The man at the centre of the global scandal over faulty breast implants faced the fury of hundreds of thousands of women yesterday as his trial opened in Marseille.
Jean-Claude Mas, 73, the founder of the French firm Poly Implant Prothese (PIP), whose leaky implants were sold to 47,000 British women, 30,000 French women and more than 250,000 others around the world, faced some of his accusers for the first time.
He and four of his senior staff are on trial for aggravated fraud and face up to five years in jail and a €37,500 ($58,000) fine if convicted.
Scores of women are due to give evidence. A total of 5127 victims have joined the action as civil parties and are being represented by about 300 lawyers.
PIP, once the world's third-largest supplier of breast implants, is accused of cutting costs for 10 years by using an illegal home-made mixture of industrial-grade and agricultural silicone not fit for use on humans.
The company hid evidence of the non-medical silicone during visits by European inspectors who approved the implants. Use of the illegal silicone saved the company €1 million a year - it cost €5 a litre, seven times cheaper than standard gel.
Mas has previously admitted lying about the gel he used, but denied that the substandard implants posed any health risks, dismissing the complainants as "fragile people, or people who are doing this for money".
Boos erupted and one person shouted "bastard" as the PIP founder stood up to declare his earnings - a monthly pension of less than €1800. His company has declared bankruptcy, which means he will escape paying compensation to implant victims, who can expect a maximum of €4179 from a state fund.
One of the plaintiffs, Jan Spivey, 50, from London, received PIP implants as part of reconstructive surgery in 2002 following breast cancer. She had the implants removed and replaced on the NHS after a long battle last August.
"Jean-Claude Mas has made me along with many other women suffer hugely, spreading torment," she said.
"I actually regard him as a terrorist and can't think of any criminal behaviour directed against women on this scale ever."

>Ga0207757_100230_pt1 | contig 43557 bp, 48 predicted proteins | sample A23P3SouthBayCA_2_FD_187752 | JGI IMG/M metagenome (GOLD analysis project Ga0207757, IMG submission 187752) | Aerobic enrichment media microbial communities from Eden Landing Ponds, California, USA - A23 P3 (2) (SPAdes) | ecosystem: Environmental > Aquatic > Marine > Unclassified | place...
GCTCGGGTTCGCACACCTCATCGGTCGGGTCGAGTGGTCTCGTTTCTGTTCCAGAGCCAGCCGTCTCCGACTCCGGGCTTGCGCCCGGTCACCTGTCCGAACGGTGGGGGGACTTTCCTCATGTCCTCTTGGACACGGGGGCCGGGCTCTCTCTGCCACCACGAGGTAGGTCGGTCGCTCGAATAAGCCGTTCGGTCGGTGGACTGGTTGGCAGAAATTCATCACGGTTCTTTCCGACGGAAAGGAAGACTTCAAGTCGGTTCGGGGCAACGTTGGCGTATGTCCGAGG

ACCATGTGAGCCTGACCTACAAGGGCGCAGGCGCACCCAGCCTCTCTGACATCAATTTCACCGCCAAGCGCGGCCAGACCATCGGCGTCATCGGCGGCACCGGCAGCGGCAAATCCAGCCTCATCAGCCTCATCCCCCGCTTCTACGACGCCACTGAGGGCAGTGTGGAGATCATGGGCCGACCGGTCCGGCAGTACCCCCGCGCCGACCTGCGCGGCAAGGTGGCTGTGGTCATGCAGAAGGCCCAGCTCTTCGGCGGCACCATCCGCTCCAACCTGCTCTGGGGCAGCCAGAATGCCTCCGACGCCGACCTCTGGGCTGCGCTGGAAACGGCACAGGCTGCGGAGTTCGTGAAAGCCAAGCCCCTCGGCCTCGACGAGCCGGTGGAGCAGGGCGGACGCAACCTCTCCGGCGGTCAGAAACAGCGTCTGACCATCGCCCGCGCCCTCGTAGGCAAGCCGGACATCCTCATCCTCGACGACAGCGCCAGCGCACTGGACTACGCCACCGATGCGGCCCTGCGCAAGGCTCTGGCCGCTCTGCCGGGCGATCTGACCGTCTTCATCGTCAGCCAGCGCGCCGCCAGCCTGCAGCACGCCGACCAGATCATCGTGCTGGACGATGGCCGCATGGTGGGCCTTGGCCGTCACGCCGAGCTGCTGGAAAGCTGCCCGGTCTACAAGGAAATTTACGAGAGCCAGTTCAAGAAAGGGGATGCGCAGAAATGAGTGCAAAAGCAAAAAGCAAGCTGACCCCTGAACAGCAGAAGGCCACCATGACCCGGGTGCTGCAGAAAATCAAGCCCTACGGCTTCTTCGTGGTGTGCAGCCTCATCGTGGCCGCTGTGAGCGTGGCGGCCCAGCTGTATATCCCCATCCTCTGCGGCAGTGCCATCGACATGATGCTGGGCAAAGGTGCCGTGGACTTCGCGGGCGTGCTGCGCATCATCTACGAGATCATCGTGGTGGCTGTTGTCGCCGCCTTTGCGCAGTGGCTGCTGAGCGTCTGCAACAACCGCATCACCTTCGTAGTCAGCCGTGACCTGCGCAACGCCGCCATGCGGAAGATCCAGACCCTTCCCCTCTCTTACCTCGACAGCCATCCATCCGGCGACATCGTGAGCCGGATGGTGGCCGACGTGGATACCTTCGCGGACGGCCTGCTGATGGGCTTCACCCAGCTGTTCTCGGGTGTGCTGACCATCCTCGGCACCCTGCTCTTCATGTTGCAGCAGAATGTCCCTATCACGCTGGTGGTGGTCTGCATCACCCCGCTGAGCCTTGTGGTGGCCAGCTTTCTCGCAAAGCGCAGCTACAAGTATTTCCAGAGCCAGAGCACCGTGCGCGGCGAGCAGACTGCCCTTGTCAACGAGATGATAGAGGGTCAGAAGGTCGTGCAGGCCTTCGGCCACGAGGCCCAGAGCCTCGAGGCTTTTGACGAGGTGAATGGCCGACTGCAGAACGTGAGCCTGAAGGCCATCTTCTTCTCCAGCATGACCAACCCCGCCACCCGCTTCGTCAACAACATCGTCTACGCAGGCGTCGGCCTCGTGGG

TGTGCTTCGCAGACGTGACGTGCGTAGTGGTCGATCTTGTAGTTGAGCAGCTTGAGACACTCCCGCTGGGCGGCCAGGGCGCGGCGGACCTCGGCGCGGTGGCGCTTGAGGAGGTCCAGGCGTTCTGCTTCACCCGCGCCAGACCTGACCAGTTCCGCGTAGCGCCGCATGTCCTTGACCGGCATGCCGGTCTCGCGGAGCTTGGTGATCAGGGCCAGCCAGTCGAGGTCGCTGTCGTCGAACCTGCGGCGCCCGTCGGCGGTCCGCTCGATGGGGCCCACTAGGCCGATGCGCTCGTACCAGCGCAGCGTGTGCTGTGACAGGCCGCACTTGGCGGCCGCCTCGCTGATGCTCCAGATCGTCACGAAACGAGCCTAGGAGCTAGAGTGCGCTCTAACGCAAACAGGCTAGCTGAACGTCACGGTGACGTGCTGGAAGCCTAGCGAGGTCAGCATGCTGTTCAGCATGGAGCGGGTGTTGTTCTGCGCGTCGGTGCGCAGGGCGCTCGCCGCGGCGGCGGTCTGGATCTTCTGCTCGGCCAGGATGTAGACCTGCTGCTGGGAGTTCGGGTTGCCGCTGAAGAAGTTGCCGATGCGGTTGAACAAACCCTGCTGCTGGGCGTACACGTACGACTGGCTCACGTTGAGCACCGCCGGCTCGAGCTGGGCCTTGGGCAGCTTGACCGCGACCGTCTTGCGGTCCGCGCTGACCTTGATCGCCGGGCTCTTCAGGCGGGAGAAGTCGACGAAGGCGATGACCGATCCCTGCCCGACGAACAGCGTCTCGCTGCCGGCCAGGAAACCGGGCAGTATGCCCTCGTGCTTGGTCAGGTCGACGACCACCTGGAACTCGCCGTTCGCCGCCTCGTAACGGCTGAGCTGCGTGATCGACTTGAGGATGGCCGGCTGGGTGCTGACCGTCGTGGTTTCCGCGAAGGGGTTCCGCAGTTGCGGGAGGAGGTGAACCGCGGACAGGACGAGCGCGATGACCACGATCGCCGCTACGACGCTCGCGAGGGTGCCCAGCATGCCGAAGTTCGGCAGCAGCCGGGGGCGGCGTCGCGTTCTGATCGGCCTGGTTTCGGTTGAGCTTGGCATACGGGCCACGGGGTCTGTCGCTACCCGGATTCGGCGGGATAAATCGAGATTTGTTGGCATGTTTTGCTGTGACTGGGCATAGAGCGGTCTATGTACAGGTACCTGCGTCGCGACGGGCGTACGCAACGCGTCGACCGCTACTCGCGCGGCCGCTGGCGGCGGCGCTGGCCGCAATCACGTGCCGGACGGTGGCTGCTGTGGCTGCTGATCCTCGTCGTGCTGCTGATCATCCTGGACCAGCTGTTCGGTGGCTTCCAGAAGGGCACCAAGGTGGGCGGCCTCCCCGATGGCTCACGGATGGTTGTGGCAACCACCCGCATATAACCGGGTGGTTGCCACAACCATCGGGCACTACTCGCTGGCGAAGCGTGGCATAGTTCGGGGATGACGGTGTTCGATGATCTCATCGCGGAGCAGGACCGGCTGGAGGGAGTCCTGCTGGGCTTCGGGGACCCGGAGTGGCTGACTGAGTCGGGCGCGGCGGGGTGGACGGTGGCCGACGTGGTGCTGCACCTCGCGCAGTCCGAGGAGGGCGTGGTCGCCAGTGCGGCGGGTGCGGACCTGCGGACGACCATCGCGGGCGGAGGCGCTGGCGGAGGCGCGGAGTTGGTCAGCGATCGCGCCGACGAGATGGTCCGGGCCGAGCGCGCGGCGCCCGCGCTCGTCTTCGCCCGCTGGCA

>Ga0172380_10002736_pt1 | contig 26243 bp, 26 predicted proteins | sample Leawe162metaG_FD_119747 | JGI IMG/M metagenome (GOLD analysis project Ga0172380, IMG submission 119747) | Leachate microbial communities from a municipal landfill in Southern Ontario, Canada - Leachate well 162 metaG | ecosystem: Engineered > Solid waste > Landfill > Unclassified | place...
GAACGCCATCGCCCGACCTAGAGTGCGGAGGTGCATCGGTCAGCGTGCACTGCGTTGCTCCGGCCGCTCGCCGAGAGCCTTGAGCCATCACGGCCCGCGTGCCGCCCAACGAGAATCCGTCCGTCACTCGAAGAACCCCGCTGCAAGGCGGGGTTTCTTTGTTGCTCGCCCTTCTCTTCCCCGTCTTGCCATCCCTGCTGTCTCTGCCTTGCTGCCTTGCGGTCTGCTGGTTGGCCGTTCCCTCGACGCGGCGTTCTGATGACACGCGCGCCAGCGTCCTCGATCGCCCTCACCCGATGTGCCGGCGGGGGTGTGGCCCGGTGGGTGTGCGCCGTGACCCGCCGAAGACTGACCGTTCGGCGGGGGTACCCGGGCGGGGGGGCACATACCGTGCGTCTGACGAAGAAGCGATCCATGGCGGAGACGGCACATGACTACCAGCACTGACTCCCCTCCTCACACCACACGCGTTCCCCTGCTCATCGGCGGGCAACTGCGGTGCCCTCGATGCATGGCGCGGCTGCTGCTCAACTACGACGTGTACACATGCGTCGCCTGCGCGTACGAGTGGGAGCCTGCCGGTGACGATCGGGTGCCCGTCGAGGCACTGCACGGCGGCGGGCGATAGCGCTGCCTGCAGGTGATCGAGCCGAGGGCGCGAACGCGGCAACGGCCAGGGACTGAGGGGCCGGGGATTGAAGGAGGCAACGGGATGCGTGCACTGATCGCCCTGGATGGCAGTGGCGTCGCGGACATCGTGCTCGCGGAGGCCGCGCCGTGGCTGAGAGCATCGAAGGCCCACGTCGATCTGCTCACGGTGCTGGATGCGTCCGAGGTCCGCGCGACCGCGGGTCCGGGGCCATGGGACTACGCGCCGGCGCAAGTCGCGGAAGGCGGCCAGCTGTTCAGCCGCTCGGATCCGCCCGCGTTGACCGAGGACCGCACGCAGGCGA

She said she hoped that the trial would see "those responsible for an international health crisis brought to account".
In the dock with Mas are four other executives who worked at PIP before the scandal erupted in 2010. All deny wrongdoing.
The scandal emerged after surgeons warned authorities that there was an abnormally high rupture rate among PIP implants. Soon afterwards, the company was closed and its products taken off the market.
In December 2011, the French Health Ministry advised women with PIP implants to have them removed as a precaution, saying that, while there was no proven cancer risk, they could rupture.
Last year, medical experts in Britain concluded that the substandard gel did not pose a significant risk to women's health in the long term. However, Spivey said she hoped the trial would "shame" the British Government into offering more support to victims.
"Britain is hopelessly out of step with the rest of the world and with France in particular," she said.
"[British] Government policy says there is no urgent need to have ruptured PIP implants removed, that there is no indication of any inflammatory responses, that patient reported symptoms aren't helpful and there's no point in doing any testing.
"We found that particularly scandalous and the consequence is that there are very few women who have actually been offered treatment by the NHS."
About half the 30,000 French women given PIP implants have had them removed. Only 607 women in Britain have had them removed by the NHS.
- Telegraph Group Ltd